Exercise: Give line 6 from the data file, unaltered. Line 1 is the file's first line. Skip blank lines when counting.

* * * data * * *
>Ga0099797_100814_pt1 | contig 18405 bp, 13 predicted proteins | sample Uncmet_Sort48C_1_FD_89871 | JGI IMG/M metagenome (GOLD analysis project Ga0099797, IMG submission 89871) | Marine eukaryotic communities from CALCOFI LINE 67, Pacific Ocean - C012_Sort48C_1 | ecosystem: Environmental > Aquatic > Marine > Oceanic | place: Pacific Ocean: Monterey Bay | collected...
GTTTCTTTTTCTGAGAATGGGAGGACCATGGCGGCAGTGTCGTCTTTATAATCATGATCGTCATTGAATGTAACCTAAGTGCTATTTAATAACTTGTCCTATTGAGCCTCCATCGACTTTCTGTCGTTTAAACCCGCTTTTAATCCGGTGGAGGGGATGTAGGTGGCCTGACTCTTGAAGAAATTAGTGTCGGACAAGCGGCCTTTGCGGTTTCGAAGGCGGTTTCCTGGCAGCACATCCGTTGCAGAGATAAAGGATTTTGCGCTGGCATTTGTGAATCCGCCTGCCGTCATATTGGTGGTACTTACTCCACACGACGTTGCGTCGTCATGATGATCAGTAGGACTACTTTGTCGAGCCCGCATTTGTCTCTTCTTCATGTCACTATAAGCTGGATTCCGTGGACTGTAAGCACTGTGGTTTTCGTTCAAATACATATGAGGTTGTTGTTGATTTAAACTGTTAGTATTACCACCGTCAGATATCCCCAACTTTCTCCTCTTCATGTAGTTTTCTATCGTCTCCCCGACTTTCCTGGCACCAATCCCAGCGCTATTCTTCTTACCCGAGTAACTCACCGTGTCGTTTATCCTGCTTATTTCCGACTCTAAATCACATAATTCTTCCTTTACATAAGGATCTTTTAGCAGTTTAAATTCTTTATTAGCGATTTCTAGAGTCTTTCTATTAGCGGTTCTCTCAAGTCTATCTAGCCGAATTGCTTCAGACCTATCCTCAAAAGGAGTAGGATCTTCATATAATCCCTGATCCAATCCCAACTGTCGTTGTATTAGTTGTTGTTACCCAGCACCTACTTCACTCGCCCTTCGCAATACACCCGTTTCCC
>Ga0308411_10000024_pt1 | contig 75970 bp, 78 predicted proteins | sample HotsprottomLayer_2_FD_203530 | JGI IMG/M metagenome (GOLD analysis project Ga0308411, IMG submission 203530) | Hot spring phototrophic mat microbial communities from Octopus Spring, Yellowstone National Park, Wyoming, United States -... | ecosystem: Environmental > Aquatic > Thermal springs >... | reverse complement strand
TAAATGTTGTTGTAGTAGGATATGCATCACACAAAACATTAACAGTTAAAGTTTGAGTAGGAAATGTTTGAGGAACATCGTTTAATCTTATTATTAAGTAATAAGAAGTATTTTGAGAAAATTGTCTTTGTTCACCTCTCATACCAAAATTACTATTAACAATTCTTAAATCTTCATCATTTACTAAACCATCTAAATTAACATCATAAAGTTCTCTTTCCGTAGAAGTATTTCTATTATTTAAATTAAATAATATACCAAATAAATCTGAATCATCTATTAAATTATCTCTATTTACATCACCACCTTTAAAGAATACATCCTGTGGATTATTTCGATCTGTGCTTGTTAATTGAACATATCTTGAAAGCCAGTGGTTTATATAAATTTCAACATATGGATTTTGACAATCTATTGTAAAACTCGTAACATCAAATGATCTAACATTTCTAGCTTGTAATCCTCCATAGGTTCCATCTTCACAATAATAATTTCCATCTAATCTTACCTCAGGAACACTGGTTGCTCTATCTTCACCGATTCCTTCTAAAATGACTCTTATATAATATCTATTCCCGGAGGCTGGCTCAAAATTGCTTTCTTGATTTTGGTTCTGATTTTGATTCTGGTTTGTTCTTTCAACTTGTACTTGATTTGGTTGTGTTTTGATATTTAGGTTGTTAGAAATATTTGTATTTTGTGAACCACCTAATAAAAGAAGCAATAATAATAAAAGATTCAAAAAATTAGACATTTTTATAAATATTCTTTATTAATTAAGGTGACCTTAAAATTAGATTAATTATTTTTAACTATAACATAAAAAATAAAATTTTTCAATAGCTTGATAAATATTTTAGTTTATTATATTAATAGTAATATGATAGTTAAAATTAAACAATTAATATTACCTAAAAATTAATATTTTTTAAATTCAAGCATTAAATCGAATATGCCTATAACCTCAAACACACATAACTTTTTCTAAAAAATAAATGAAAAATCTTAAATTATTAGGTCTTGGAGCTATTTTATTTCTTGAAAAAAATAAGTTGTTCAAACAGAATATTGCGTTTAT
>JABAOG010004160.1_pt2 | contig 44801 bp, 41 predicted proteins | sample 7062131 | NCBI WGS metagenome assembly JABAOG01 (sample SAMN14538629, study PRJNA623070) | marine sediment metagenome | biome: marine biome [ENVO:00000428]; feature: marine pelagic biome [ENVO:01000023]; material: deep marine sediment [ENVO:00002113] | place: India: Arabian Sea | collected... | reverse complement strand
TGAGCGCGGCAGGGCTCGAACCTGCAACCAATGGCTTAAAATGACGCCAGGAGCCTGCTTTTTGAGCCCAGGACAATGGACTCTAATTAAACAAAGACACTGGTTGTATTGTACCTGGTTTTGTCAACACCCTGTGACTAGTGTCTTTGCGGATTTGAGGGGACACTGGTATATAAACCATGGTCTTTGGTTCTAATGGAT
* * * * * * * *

TGAGCGCGGCAGGGCTCGAACCTGCAACCAATGGCTTAAAATGACGCCAGGAGCCTGCTTTTTGAGCCCAGGACAATGGACTCTAATTAAACAAAGACACTGGTTGTATTGTACCTGGTTTTGTCAACACCCTGTGACTAGTGTCTTTGCGGATTTGAGGGGACACTGGTATATAAACCATGGTCTTTGGTTCTAATGGAT